I wonder if anyone is embarrassed. Probably not. It’s taken pretty many small, insignificant steps to get to the point where this is just another. At some point in our history, this was inconceivable, just impossible, and now it’s not. Now it’s just what we do.

Politicians will pretend to be shocked. We will, too. As if someone else is driving the cars in the demolition derby. But we’ll all know deep down that this, like Thanos, was inevitable.

Across the street from the elementary school in my town, a banner reads “Trump 2020 No More Bullshit.” I pass 3 more like it on my way to the grocery store. The party of family values and the religious right (“But what about the CHILDREN?!!!?”) now has the signs I have to explain to my kids. Yes, I know there were riots in the streets on the other side of the aisle until the election, and I heard righteous indignation from those who have now apparently brought tear gas into the rotunda. Because the only opinion that matters is mine and the only thing that matters is that I win. Names change, sides change, positions change, principles change. The ones who bring the tear gas change. The ones who are inside change.

It’s all about The Other. Them. They are obviously wrong and misinformed and stubborn lying cheaters who can’t count votes or don’t want to and who knows what’s worse. And then “They” switch sides like musical chairs and the lying cheaters who can’t count now have tear gas. It’s the same us vs. them story that never goes out of style.

But you know it’s all just us and sometimes a year like 2020 where riots or protests (whatever you want to call them today) don’t even make the front page anymore and our values shift with the wind based solely on power and popular opinion can bring bright lights into dark corners and crack us wide open. That’s good. It hurts a lot, but it’s good. Necessary.

Then, the only things that change are our hearts and “They” disappear, we see we’re all just human beings on a rocket ship to ruin unless we can bury hatchets or whatever cliche you prefer. When we’re all just “we” and “us.” We were always going to end up here, but it’s here that we find the absolute most important and exciting question: Now what?

Where do you even start? There’s a joke that’s not really a joke that goes, “How do you eat an elephant?” “One bite at a time.” I wonder if this will be the straw that pushes us all one step closer to eating that elephant. I hope so.

Hurt — December 28, 2020

Hurt

There’s this show called Song Exploder on Netflix and of course I love it. It is exactly my type. When the Angel and I walk around a clothing store, when we see a striped long sleeve shirt (or ‘top’), we both know and instinctively stop. This show is my long sleeve striped top. Or MaryAnne on Gilligan’s Island. Princess Leia. Janet Wood. I have opinions and specific tastes. Song Exploder is perfect.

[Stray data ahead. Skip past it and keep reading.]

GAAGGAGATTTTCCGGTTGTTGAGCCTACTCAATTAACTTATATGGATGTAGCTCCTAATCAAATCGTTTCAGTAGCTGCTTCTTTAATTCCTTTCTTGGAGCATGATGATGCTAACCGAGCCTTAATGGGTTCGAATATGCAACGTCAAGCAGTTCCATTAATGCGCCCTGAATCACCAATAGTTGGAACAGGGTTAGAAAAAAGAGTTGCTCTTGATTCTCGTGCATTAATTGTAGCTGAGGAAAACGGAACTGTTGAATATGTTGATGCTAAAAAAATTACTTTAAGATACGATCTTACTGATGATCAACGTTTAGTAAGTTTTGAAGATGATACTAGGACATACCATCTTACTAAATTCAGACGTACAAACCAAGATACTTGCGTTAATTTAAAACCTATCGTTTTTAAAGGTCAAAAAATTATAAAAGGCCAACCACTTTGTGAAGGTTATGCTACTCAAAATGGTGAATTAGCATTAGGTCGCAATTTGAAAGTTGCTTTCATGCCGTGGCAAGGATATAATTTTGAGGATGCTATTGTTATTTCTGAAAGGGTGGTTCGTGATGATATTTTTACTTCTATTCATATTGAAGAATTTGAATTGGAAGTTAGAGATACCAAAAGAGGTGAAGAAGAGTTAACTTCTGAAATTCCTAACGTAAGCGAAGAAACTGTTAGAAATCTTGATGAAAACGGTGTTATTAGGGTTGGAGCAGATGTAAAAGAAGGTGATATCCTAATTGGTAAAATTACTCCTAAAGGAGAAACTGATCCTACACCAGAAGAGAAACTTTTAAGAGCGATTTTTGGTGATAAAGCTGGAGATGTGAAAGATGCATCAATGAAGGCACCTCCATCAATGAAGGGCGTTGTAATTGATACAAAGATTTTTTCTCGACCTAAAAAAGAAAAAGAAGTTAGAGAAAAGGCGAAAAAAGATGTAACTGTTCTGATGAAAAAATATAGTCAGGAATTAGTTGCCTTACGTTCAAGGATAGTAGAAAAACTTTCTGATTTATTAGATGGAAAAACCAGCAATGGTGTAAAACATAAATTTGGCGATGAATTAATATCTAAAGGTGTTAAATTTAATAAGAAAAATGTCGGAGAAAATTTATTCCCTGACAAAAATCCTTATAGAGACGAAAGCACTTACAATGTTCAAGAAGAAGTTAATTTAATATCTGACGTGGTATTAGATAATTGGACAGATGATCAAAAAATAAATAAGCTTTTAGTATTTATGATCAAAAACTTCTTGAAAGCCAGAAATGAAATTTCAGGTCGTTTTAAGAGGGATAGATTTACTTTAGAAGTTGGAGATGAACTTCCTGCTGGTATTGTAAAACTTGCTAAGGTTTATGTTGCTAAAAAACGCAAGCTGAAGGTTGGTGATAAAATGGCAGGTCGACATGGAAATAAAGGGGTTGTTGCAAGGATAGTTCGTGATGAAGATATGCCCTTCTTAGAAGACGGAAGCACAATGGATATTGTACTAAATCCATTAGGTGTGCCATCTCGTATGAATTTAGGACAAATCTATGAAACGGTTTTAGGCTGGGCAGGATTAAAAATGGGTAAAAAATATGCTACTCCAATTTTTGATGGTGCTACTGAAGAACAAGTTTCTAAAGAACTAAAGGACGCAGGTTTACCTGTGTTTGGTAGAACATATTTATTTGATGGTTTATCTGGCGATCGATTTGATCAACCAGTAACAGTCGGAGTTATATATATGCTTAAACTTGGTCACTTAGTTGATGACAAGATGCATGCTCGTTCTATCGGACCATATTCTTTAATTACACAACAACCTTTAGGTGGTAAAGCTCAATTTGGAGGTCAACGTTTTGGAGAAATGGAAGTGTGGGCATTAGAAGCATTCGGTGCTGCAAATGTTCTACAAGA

This morning I watched the episode detailing ‘Hurt,’ by Nine Inch Nails, on the album The Downward Spiral. Released in 1994, it was a big hit and for 1994-me, it’s themes of loneliness and inadequacy were, um, familiar. The problem with the album was that it always gave me a headache and made me feel a little physically ill as I listened. In this Song Exploder show, Trent Reznor (who is Nine Inch Nails) explained that there were things you could “hide” in a song to make the listener “uncomfortable,” or “unsettled.” My physical reaction was totally unconscious but purposeful in it’s creation, and now looking at the album through 2020-me eyes, it’s even more brilliant.

I don’t really like the songs on the album too much anymore, but this one still moves me. It was covered by Johnny Cash and was reborn, for a new generation. And as it turns out, for it’s creator. The loneliness, inadequacy and pain that made it so relatable for me weren’t pretense at all. They were absolutely authentic, and he spoke about when the Johnny Cash version happened, he was questioning his worth, ability, talent, if he was enough.

This is the universal narrative for me, and to tell you the truth, it’s mostly why I do any of the things I do. To try to speak fresh words to this very human affliction, which is not affected by class, image, status, money. The voices in our heads scream us down just the same. Nine Inch Nails was famous, successful, popular, and unfulfilling. Johnny Cash covering that song was a re-telling of the looped false story in Reznor’s head, that told him he was not now, not ever, going to be enough. That beautiful cover was a crack in that wall.

Now, he seems easy and assured in interviews. I’m sure it comes and goes, like it does for all of us, but at least it comes now, right? It’s almost the new year and that means it’s time for dreaming. Wouldn’t it be cool if our lives could be covered by Johnny Cash and we could finally see them with new eyes? If we could finally see ourselves as we actually are, free of the sledgehammers in our heads? The song sounds different to him now. And to me. It’s not so hopeless anymore.

Far Away — October 21, 2020

Far Away